Rudy Fig has done live painting at music festivals, parties, and concerts, “but nothing as cool as catvidfest.” Based in the Twin Cities suburb of Crystal, she says, “I like this because it takes it out of the studio and puts it in a place that’s accessible and people can be part of it.” Of her dress, printed with cats and desserts, she says, “It’s just for tonight. I don’t wear this at home.”
Don’t let the cat shirts fool you: Alexsis Steenson and Jessica Nelson are dog people. “I have three dogs. I’m allergic to cats, but I love them,” says Nelson, who shares that her cellphone is filled with cute videos her dog. “My dog can talk,” she adds. What can she say? “Mama. Right in my face. She has no boundaries.”
Food on a stick—from chocolate-covered bacon, ostrich, and the famed Pronto Pup—has been a mainstay at the Great Minnesota Get-Together, but with catvidfest, this is the first time it’s seen Cat on a Stick, a concept the Walker’s Scott Stulen said he needed to explain often to out-of-state media: “It’s not a real cat.” It’s actually the name for a new category this year for made-in-Minnesota cat videos.
Vanessa Gadberry has fond memories of the inaugural Internet Cat Video Festival. “It was so organic, so Minneapolis,” she says. “I was laughing with a bunch of strangers, sharing their blankets.” But it’s a poignant recollection for another reason: there on the Walker lawn with her in 2012 was her 1 1/2-year old cat, who passed away in the last year. A giant tattoo now commemorates the beloved cat Squirrel, named after its abundantly bushy tail.
The night proved historic in one regard: celebrity cats Lil Bub and Grumpy Cat met for the first time, to murmurs of delight from the crowd. (As both cats are reactive to noise, the audience was asked to refrain from cheering.) Fittingly, the audience included many fans dressed as their favorite Internet cats—including, most frequently, Grumpy Cat.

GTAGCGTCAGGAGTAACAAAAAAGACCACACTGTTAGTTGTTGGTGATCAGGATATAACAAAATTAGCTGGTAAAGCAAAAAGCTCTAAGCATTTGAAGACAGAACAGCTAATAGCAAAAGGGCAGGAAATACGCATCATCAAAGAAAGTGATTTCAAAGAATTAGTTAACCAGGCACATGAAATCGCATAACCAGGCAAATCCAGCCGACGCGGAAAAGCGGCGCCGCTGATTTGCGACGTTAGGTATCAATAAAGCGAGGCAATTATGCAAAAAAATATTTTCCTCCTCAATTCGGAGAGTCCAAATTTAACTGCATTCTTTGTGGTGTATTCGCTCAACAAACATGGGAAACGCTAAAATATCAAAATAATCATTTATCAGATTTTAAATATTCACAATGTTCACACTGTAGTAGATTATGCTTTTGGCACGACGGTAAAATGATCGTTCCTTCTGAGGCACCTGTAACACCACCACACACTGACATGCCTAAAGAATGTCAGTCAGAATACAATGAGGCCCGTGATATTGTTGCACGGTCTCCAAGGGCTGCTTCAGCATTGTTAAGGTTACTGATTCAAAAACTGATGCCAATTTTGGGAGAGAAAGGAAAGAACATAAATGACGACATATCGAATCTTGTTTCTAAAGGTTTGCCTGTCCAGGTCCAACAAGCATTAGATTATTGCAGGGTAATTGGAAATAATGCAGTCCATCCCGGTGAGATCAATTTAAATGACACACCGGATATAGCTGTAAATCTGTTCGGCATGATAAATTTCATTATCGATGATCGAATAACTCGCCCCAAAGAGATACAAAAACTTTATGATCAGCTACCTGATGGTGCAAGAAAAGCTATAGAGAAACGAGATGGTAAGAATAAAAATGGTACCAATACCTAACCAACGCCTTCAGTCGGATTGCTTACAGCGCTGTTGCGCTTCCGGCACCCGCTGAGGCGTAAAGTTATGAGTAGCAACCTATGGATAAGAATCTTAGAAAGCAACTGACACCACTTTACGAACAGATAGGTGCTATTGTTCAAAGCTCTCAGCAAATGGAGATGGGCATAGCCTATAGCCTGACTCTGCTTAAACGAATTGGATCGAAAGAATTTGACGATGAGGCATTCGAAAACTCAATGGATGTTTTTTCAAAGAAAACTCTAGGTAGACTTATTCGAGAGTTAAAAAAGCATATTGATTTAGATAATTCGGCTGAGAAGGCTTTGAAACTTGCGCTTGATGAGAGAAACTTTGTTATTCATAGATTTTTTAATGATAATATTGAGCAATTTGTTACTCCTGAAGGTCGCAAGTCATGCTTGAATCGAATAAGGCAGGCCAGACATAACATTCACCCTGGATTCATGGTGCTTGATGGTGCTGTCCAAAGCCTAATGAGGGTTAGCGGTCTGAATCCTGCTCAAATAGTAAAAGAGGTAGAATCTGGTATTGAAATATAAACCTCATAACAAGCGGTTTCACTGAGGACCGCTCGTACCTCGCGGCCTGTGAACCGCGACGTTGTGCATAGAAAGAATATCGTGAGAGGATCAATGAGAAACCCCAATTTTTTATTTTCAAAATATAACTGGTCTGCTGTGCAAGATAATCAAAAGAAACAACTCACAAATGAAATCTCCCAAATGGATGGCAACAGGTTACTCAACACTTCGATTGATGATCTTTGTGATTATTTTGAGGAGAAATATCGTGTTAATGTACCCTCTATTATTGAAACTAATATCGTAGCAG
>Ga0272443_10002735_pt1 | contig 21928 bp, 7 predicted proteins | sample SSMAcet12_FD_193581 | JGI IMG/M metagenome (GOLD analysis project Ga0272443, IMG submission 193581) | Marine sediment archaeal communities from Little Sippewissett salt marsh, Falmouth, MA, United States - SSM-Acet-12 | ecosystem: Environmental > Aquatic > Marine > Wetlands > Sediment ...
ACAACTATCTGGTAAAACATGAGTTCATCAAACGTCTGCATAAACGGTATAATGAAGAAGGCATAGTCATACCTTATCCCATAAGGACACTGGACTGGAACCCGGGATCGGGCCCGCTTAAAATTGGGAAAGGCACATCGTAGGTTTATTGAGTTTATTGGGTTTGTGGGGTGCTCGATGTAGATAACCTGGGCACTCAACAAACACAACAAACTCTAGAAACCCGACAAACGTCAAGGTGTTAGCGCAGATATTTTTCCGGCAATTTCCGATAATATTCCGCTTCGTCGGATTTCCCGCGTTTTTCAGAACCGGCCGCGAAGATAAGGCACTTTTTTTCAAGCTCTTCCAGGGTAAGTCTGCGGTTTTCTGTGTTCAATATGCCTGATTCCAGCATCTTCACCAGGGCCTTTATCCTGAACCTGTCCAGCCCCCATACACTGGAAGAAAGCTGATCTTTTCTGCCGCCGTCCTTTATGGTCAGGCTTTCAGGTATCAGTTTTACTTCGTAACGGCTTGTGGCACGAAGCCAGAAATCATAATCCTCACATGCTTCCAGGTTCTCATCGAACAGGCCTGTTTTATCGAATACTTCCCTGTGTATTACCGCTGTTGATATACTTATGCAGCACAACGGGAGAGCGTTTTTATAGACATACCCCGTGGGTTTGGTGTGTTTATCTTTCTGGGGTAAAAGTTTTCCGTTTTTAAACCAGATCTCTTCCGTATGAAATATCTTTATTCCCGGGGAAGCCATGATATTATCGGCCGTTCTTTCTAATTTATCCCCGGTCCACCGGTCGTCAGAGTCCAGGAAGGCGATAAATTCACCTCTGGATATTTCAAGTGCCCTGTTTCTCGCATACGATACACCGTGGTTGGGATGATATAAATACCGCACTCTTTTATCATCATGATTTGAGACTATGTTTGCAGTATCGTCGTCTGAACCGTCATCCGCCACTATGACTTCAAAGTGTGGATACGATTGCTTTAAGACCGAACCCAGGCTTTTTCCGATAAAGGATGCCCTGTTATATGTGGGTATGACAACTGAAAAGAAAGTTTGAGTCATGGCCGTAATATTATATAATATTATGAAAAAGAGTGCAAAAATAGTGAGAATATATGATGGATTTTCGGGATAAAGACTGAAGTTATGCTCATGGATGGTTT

The spirit of the festival was genuinely warm, yet Grumpy Cat’s demeanor permeated the crowd—as this group’s custom fair sign attests.
The festivities included the induction of seven cat videos into the catvidfest Hall of Fame, including 2012 Golden Kitty award-winner Will Braden, the filmmaker behind the Henri series; Charlie Schmidt, creator of Keyboard Cat; and the team of Lil Bub and Mike Bridavsky. Also inducted, the Minnesota-made video Kittens Inspired by Kittens, which stars a then-six-year-old Maddie Kelly.
Chosen by online voting of nearly 20,000 responses, the 2013 Golden Kitty—the festival’s people’s choice award—went to The Original Grumpy Cat. Presented by the Walker’s Scott Stulen and last year’s winner, Will Braden, the prize was received by Grumpy Cat’s humans, the Bundesen family. Commenting on the honor, Grumpy Cat shrugged: “Whatever.” Watch the 2013 festival playlist here.
As darkness fell on the fairgrounds, audiences settled in for music by Koo Koo Kangaroo and Brian Laidlaw and the Family Trade, comedy by festival cohost Julie Klausner, chats with cat video creators, and more. But it wasn’t until the videos started screening that the audience truly lit up. Missed the festival? Get a feel for it through a video collage by filmmaker Mark Fischer.